Optimal lot size for EPQ inventory model for items of different qualities.

Author:Kassar, A.N. El-
Position:Economic production quantity
 
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  1. INTRODUCTION

    The classic economic production quantity (EPQ) model assumes that 100% of the items produced by a manufacturing process during a production run are of perfect quality. Due to deterioration or other factors, the production process may shift and produce some items of a lesser quality. In this paper, we extend the classical economic production quantity model to the case where the item produced is of different qualities. During production, items are produced at a certain rate and screened. Each item is classified as type A, for perfect quality, or type B, otherwise. For simplicity, we assume that the percentage of type A items produced is a constant p. Therefore, the production rates for type A and type B items are constant. The demands for both types of items are continuous during the cycle. Throughout the production period the finished inventory of both types of items will accumulate, and at the end of the production period the accumulated inventory will be consumed at the demand rates until the end of the inventory period. It will be assumed that the demands for both types of items stocked by the system are known with certainty and are constant over time. However, in the real world, demands can almost never be predicted with certainty, instead they must be described in probabilistic terms. The differences between the production and demand rates establish the replenishment rates of the model. Furthermore, in order for the accumulation of the goods to occur in inventory, and for the system to work, the production rates must be greater than the demand rates.

    In this paper, we present inventory models that account for the production of such an item. The optimal operating policy that maximizes the total profit per unit time for the EPQ model under the effect of imperfect quality items is derived. The different costs that are incurred in inventory models and the revenues are:

    * The setup cost of each production run which represents the fixed charges of machine preparation, inspection, maintenance, and supervision that are incurred at the beginning of each production run.

    * Production cost that includes the cost of operating supervisors and laborers, plus the cost of inspection and rework of the defected items.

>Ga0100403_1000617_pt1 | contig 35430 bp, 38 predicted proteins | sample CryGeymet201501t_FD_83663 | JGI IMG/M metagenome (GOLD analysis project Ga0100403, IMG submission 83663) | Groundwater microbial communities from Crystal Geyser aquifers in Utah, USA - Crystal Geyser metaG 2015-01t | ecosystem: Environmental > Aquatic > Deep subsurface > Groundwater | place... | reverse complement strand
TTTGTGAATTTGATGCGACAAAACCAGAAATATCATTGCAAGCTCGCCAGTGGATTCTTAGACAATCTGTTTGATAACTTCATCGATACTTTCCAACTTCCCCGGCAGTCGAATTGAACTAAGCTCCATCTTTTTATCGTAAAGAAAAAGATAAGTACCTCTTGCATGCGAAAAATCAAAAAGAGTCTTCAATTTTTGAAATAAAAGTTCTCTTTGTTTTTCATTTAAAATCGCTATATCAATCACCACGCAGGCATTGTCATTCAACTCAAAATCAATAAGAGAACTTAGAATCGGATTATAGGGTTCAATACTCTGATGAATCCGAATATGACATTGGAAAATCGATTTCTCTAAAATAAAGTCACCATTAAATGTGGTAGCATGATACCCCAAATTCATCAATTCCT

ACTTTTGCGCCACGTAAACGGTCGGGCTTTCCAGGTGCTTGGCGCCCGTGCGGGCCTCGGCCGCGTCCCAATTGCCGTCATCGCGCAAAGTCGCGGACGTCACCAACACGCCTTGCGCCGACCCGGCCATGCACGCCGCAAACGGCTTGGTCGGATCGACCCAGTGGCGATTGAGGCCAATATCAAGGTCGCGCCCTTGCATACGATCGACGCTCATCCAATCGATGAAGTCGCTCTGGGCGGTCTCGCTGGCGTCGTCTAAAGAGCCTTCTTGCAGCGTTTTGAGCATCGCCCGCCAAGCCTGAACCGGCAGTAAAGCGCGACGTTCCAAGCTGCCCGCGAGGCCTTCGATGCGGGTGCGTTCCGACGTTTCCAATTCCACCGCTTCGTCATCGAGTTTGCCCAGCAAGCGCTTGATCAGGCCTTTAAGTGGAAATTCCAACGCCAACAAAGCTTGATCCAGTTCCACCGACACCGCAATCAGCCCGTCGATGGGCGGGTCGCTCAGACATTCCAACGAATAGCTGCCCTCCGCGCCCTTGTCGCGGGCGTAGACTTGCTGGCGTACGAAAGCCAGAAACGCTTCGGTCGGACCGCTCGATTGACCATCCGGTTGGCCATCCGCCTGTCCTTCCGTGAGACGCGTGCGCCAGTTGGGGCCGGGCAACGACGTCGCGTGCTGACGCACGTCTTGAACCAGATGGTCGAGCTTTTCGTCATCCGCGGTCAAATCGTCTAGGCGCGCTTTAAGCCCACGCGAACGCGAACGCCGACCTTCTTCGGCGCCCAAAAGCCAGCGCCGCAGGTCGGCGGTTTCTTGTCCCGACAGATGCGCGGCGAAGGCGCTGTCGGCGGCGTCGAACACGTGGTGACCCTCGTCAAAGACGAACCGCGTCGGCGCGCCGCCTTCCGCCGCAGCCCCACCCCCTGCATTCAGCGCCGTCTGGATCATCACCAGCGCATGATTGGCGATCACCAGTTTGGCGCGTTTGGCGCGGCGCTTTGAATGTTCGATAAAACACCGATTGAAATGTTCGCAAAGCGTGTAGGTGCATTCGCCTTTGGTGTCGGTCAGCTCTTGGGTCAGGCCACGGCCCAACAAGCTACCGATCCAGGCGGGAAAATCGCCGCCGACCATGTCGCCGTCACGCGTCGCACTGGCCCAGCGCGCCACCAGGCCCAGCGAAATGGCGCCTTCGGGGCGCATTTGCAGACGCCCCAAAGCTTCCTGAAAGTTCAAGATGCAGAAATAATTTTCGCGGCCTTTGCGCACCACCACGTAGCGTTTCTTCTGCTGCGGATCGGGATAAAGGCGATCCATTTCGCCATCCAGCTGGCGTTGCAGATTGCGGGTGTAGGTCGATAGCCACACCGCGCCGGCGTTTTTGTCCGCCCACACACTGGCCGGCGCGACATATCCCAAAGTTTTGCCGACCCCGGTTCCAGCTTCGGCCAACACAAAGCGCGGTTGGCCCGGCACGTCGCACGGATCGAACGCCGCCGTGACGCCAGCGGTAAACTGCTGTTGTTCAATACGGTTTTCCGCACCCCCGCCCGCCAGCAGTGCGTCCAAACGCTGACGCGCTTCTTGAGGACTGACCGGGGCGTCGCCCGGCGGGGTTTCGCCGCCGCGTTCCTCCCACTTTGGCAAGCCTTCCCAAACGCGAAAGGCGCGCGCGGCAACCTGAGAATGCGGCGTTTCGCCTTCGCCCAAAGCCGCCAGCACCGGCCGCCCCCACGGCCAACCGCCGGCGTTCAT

* The holding cost of the product which covers storage, handling, insurance, taxes, rent (if applicable), maintenance, breakage and pilferage at the storage site plus cost of warehouse operation.

    * The shortage cost which is the cost of running out of stock.

    * Selling price per unit of each type of items.

    * Discounted selling price of unsold items at the end of period.

    Numerous papers tackling the inventory problem have appeared in the literature. Considerable research, with many different assumptions, has already been done on inventory models. The effect of a single price change on the classical instantaneous replenishment economic order quantity (EOQ) models have been reported by Goyal (1980), and Hannan and Smith (1981). Infinite horizon EOQ models with continuous price changes have been studied by Goyal (1975) and the effect of a single price change on these models have been examined by Naddor (1966), and Brown (1967, 1982). Salameh and Abdul-Malak (1994) studied an exact mathematical approach to determine the optimum order quantity under the effect of time inflation. Salameh et al. (1999), investigated the effect of time-discounting on the EOQ model. The effect of time-discounting on the EPQ model has been examined by Salameh and El-Kassar (2003). Salameh and El-Kassar (1999), studied the optimality of the single period inventory model with credit facility. Salameh et al. (2003), considered the continuous review inventory model with delay in payments. Hayek and Salameh (2001) studied the production lot sizing with the reworking of imperfect quality items produced. Chiu (2003) focused on determining the optimal lot size for the finite production model with random defective rate, the rework process, and backlogging. More recently, Chiu et al. (2006) studied numerical method for determination of reworking or scraping the defective items in a finite production rate model. Ozdemir (2007) examined an EOQ model for that each ordered lot contains some defective items and shortages backordered. El-Kassar and Salameh (2007) introduced an EPQ model that accounts for the cost of raw material.

    In the next section, we present a mathematical model that describes the EPQ model where the item produced is of different qualities and the shortage cost is ignored. This model will answer question of how much of produce in order to maximize the...

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